Reading on the Clock

Reading on the clock

Have you ever found yourself reading and rereading the same paragraph a dozen times, but still not absorbing anything? It happens to the best of us so don’t feel bad. Sometimes it means you should take a break or go somewhere quieter or you’re thinking about too many things while you’re trying to read. But for those times when you’re on the clock and really need to get this read, don’t let your brain trick you into reading the same thing a hundred times over, because if you do it right, you’ll only need to read a section once.

If any of that rang a bell, you’ll get good use out of these handy tips to reinforce your focus as you read, and you won’t let your brain trap you into thinking you need to read the same thing over and over. Follow these guidelines, and you’ll start reading and absorbing material efficiently and quickly.


The human eye is extremely responsive to motion—you see it most in babies, but adults’ eyes reflexively follow movement as well. Think of your finger like a focusing object, like a laser pointer—just adding greater focus—and track the words with it as you read them. It’ll make your eyes much more disposed to stay with the text as you go down the passage. Plus, if you keep doing this, you’ll train your eyes to follow text more effectively with or without a focusing object.


Your reading speed is affected by the many flickering pauses your eyes make even in the time it takes to scan a single line. Reading is ideally a fluid process. If you concentrate, you’ll notice the pauses as you read a page. Keep track of the number of times your eyes break their flow, and try and identify where your eyes tend to make these brief stops. Do they stop after every word to let your brain register the information? Or do you pause at the end of a phrase or clause? Is there a voice in your head reading “out loud”?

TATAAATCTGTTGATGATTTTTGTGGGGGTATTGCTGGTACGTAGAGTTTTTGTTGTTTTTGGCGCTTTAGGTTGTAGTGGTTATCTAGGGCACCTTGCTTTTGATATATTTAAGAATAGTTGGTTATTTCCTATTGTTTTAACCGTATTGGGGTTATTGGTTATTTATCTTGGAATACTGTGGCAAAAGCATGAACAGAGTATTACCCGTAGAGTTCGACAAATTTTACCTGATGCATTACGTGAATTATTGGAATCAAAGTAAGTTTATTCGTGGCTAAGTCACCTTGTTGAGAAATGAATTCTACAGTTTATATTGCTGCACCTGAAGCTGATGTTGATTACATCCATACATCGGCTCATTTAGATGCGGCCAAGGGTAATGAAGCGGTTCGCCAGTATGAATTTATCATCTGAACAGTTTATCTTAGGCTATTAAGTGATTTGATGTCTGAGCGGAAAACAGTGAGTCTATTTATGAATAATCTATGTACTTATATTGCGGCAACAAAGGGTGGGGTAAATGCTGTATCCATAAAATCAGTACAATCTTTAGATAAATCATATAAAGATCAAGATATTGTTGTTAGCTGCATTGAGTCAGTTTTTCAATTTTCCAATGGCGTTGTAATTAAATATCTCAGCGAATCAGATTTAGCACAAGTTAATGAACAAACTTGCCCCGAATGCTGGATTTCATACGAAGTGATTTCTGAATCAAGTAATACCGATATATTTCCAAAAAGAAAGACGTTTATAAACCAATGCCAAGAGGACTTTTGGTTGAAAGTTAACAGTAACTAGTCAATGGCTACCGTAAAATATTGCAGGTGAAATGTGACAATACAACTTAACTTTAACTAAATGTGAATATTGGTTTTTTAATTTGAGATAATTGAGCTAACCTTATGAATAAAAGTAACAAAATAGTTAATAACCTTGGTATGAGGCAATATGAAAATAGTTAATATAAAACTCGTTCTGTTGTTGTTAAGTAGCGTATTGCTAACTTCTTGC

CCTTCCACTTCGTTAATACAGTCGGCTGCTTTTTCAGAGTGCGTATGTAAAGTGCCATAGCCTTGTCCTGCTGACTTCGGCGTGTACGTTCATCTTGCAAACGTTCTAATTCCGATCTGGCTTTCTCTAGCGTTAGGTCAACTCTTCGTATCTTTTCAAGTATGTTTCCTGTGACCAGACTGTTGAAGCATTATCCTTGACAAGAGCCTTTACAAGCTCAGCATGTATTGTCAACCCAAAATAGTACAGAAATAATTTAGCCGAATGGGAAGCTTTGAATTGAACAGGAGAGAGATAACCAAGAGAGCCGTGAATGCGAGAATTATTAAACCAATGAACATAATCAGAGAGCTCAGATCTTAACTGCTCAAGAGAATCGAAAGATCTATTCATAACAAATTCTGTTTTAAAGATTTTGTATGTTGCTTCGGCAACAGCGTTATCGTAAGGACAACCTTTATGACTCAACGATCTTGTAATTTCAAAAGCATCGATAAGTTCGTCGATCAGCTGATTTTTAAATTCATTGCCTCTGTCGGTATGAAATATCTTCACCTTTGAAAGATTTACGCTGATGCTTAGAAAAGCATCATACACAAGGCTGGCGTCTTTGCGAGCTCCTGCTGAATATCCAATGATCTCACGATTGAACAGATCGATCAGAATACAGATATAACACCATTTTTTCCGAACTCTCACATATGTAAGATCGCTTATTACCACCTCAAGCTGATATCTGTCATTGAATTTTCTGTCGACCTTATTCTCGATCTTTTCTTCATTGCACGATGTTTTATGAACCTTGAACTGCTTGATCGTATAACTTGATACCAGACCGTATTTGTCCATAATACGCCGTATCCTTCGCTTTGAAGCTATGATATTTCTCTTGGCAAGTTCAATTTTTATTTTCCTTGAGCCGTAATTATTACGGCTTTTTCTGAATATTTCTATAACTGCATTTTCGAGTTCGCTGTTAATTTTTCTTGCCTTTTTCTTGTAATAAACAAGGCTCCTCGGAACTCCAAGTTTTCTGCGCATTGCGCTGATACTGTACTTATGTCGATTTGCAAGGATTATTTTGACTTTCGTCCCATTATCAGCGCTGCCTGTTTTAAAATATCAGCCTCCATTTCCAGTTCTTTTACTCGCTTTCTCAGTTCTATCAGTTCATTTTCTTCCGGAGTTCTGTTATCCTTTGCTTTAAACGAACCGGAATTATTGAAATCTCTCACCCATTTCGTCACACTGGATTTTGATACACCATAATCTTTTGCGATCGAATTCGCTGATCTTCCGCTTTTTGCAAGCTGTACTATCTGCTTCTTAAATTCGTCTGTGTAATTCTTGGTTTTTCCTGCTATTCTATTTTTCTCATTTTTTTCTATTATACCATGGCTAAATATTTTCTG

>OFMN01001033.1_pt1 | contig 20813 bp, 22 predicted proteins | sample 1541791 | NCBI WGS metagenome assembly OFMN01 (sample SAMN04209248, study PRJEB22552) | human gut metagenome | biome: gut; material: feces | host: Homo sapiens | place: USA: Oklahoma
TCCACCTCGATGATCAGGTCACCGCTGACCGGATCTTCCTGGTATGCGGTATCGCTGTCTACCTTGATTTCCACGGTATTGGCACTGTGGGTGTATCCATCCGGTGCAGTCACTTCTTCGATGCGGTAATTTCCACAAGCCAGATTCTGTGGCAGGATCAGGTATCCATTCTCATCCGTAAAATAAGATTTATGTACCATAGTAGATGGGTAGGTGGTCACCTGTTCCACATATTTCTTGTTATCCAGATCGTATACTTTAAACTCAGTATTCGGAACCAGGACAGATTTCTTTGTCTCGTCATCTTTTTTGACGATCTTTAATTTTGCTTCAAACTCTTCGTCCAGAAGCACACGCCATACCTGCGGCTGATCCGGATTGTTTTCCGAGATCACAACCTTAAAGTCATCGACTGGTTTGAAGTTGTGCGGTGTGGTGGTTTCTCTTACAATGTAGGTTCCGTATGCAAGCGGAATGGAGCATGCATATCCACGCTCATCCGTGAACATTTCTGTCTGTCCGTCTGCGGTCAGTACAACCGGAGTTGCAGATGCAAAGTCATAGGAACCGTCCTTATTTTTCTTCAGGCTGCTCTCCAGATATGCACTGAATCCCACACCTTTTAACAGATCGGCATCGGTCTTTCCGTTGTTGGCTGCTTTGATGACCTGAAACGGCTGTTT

You probably know that your eyes read faster than your inner voice reads, so try and suppress that voice (that can’t keep up with the speed with which you’re absorbing information) for the moment. Using the tracking we mentioned above will help you practice smooth, fluid eye movement.


When you first begin to read frequently and in large amounts, your eyes will have a scattered approach to the page. As you go through the first words of a line, your eyes will sometimes travel to the very end, seemingly skipping over the middle of the sentence—in fact, for most people, the end and the beginning of a word suffices for understanding because your brain tends to provide the information without your actively receiving it (but you still need to read carefully!).

Accept that your eyes and brain process information non-linearly sometimes—that’s a natural phenomenon. Now that you know this, you’ll find it easier to consciously control it, and you’ll find your eyes starting and finishing where you’re supposed to. A useful way to start getting good at this is to cut down the duration of individual reading sessions, and increasing their frequency. You’ll be surprised how easy it is to focus during a planned 15-minute reading session, five or six times a day.

To accustom yourself to reading this way, a good way to practice is to read something you enjoy. Done right, most things can be enjoyable, and it’ll be easier to train yourself to read better if you’re also interested in the material. Once you get that done, you’ll be better able to read relatively drier material as well.

Actively guide your eye movement, maintain a steady and measured pace, and limit meanderings as much as you can, and you’ll develop mastery over your eyes. We’ll be following up with a whole bunch of smart and easy techniques to improve your reading speed and comprehension, so watch this space.

We’ve got some more tips to help you focus too—check them out here.

If you can’t wait until our next post, give us a call and get your first hour of coaching absolutely free!

4 thoughts on “Reading on the Clock

  1. sehrish

    The first paragraph of this article sounded like someone was discussing with me a very grave issue about my life! I always seem to read and re read sentences and paragraphs and still don’t grasp anything. i guess these tips should help me in my future learnings. thank you very much!

    1. Omar

      Exactly my sentiment Sehrish! Seems like this post touched on the most serious issue of my life – reading the same text several times before I feel I can move on. Will surely be trying out this advice!

  2. Anam

    This has been my problem for God knows how many years. I guess I have lost the count now. I will try these tips and I hope they are effective 🙂

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